21 Parts of the Proposal -- Private Project Description -- Objectives if measurable -- may be the criteria by which you judge the effectiveness of your program

22 Parts of the Proposal -- Private Project Description -- Methods the steps (activities) to be taken to achieve the desired results

23 Parts of the Proposal -- Private Project Description -- Methods should be understandable rationale for chosen methods may include selection of staff staff training explanation selection of participants

24 Parts of the Proposal -- Private Project Description -- Staffing/Administration May be integrated into methods section or you may choose to separate it into its own section

25 Parts of the Proposal -- Private Project Description -- Evaluation Why do it? required by funding source doing your own reduces chances of them doing it forces you to really think about your program allows others to make decisions about the program motivation of clients reassures funding sources and potential sources can be a powerful tool

26 Parts of the Proposal -- Private Project Description -- Evaluation Designing the evaluation clarifies objectives -- must be clear and measurable determine potential audience for evaluation what is it you want to evaluate who will conduct the evaluation how will data be collected how will data be analyzed how will information be reported and to whom what does the funding source need

27 Parts of the Proposal -- Private Future or Other Necessary Funding Few granting sources want to adopt you for all time Where will you find funding to continue the program?

28 Parts of the Proposal -- Private Future or Other Necessary Funding Ways to fund your program after the grant organization assumes responsibility fee-for-service third-party subsidization non-grant fund-raising (endowment) new or expanded fund-raising efforts another organization assumes part of financial obligation

29 Parts of the Proposal -- Private Future or Other Necessary Funding construction or renovation grants cost to maintain equipment cost of training for users maintenance insurance

30 Parts of the Proposal -- Private Budget UA Handbook for Principal Investigator (http://vpr2.admin.arizona.edu/sps/Handbook/frame_format_ purposed_budget.htm)Handbook for Principal Investigator CALS budget worksheet for grants (not required) (http://ag.arizona.edu/extension/employee/budget.htm)budget worksheet send budget in early to be reviewed (optional)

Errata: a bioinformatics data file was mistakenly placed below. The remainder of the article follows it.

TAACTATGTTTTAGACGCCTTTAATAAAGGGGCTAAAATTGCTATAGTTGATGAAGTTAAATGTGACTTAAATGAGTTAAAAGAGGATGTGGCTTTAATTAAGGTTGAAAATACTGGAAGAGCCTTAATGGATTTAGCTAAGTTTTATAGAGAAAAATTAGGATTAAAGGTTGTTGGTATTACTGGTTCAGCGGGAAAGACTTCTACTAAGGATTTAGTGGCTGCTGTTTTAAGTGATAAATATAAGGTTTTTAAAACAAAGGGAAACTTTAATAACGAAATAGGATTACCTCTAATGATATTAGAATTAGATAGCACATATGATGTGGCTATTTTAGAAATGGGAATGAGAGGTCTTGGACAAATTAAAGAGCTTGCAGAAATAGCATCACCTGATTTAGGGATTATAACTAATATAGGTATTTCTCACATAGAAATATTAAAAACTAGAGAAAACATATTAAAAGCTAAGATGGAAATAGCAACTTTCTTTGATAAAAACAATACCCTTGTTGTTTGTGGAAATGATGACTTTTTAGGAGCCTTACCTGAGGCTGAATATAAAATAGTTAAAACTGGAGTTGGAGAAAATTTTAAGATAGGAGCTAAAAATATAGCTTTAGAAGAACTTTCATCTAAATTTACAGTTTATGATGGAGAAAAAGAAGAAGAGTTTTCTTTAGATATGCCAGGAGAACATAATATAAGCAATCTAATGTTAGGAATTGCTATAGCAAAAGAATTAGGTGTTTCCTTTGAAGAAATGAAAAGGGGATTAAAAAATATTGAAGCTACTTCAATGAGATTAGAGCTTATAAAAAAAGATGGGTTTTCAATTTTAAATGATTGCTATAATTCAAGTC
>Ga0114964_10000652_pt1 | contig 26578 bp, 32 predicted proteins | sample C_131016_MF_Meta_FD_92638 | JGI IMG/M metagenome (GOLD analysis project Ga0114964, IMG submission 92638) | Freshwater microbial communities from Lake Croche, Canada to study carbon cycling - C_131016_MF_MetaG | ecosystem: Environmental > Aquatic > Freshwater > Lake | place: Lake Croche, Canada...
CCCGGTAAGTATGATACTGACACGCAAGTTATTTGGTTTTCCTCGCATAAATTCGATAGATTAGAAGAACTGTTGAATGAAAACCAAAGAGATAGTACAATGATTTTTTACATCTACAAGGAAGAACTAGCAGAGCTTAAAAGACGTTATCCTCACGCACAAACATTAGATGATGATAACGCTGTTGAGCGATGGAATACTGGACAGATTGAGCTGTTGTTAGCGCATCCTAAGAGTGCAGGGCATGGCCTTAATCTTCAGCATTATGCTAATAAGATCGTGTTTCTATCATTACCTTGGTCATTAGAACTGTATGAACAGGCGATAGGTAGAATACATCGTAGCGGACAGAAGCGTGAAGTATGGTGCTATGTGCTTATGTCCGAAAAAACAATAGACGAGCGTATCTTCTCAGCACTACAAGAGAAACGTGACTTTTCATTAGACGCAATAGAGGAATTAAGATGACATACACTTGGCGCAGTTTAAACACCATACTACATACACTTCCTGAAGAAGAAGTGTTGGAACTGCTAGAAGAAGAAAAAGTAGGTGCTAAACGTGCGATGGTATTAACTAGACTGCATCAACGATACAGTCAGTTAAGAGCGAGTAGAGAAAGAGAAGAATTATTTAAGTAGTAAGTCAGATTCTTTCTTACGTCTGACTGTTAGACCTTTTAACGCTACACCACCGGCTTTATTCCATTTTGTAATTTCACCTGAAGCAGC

31 Parts of the Proposal -- Private Conclusion final appeal for your project; briefly reiterate what you want to do why it is important why you need funding to accomplish it

32 Parts of the Proposal -- Government Will generally give you very specific guidelines Read the RFP VERY carefully Read the rfp again … and once more Contact the program officer to confirm/clarify An outline given out -- follow the sequence and reflect the rfp’s language in your headings and text to make it easy on the reviewers Follow all instructions! Carefully plan your application timeline Meet the deadline!

33 Parts of the Proposal -- Government “Typical” Parts of the Proposal -- Government Cover letter or face sheet (SF-424) Budget forms/line item budget (“Budget Justification”) Table of contents Abstract (similar to the summary) (continued next page)

34 Parts of the Proposal -- Government “Typical” Parts of the Proposal -- Gov’t (con’t) Narrative meeting the purposes of the authorizing statute extent of need for the project plan of operation quality of key personnel budget and cost effectiveness evaluation plan adequacy of resources Appendices Certifications

35 Reasons Why Proposals Are Not Funded Directions are not followed Unfocused or Untargeted Proposal Recycled, “Generic”, Proposal Poor Planning and Lack of Detail Unclear or Overly Complex Proposal Unsupported Claims Poor Writing and Organization

36 Keep writing proposals Don’t get discouraged! Break-out sessions

37 Sources: §Boess, Marilyn M The Grantsmanship Game: Playing to Win! Marilyn M. Boess, Glendale, Arizona. 145 pp. §The Foundation Center. A Proposal Writing Short Course. [Cited 1/11/01]. Available via the World Wide Web at §Kiritz, Norton J Program Planning and Proposal Writing: A Guide. The Grantsmanship Center. 124 pp. §PRO Neighborhoods and Tucson-Pima Public Library Basic Grant Proposal Writing. December 9, 2000.